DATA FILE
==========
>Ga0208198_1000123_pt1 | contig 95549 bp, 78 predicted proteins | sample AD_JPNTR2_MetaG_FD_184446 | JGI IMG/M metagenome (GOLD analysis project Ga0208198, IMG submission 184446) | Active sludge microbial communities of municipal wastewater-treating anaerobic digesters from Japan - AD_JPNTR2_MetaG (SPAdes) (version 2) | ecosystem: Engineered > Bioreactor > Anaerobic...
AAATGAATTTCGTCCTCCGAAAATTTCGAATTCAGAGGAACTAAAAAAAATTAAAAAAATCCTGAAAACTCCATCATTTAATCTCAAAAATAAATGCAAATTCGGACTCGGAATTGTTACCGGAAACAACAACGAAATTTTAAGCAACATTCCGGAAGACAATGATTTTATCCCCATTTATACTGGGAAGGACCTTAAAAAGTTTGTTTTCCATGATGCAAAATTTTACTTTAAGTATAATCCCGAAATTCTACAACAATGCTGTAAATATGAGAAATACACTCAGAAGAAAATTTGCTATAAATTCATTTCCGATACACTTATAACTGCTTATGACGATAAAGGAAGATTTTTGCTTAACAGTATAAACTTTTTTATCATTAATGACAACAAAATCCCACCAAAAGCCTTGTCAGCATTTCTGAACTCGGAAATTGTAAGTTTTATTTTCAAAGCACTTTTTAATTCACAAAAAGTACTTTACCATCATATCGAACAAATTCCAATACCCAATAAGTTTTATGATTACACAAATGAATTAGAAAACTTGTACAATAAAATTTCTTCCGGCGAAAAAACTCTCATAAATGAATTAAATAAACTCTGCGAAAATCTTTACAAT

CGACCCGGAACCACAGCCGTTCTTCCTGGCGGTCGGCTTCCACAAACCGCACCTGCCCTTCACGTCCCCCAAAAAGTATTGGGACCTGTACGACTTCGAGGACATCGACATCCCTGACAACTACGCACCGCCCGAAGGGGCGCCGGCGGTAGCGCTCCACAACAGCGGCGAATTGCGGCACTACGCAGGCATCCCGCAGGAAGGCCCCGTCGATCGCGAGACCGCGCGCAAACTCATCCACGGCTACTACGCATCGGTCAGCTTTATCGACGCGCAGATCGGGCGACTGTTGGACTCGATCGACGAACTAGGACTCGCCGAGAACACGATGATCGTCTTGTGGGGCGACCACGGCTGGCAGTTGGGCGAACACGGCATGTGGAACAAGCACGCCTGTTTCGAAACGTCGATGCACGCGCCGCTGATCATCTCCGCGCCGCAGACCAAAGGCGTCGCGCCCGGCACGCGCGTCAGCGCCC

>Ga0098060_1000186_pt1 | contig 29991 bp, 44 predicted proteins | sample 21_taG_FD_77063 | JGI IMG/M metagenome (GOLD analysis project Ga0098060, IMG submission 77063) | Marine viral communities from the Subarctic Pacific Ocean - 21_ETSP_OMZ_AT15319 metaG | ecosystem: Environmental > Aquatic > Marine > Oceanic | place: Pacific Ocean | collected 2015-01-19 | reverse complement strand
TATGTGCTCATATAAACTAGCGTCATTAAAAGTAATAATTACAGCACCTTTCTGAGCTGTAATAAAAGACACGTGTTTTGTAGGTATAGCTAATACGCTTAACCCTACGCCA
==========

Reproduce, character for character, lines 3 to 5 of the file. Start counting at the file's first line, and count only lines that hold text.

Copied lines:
CGACCCGGAACCACAGCCGTTCTTCCTGGCGGTCGGCTTCCACAAACCGCACCTGCCCTTCACGTCCCCCAAAAAGTATTGGGACCTGTACGACTTCGAGGACATCGACATCCCTGACAACTACGCACCGCCCGAAGGGGCGCCGGCGGTAGCGCTCCACAACAGCGGCGAATTGCGGCACTACGCAGGCATCCCGCAGGAAGGCCCCGTCGATCGCGAGACCGCGCGCAAACTCATCCACGGCTACTACGCATCGGTCAGCTTTATCGACGCGCAGATCGGGCGACTGTTGGACTCGATCGACGAACTAGGACTCGCCGAGAACACGATGATCGTCTTGTGGGGCGACCACGGCTGGCAGTTGGGCGAACACGGCATGTGGAACAAGCACGCCTGTTTCGAAACGTCGATGCACGCGCCGCTGATCATCTCCGCGCCGCAGACCAAAGGCGTCGCGCCCGGCACGCGCGTCAGCGCCC

>Ga0098060_1000186_pt1 | contig 29991 bp, 44 predicted proteins | sample 21_taG_FD_77063 | JGI IMG/M metagenome (GOLD analysis project Ga0098060, IMG submission 77063) | Marine viral communities from the Subarctic Pacific Ocean - 21_ETSP_OMZ_AT15319 metaG | ecosystem: Environmental > Aquatic > Marine > Oceanic | place: Pacific Ocean | collected 2015-01-19 | reverse complement strand
TATGTGCTCATATAAACTAGCGTCATTAAAAGTAATAATTACAGCACCTTTCTGAGCTGTAATAAAAGACACGTGTTTTGTAGGTATAGCTAATACGCTTAACCCTACGCCA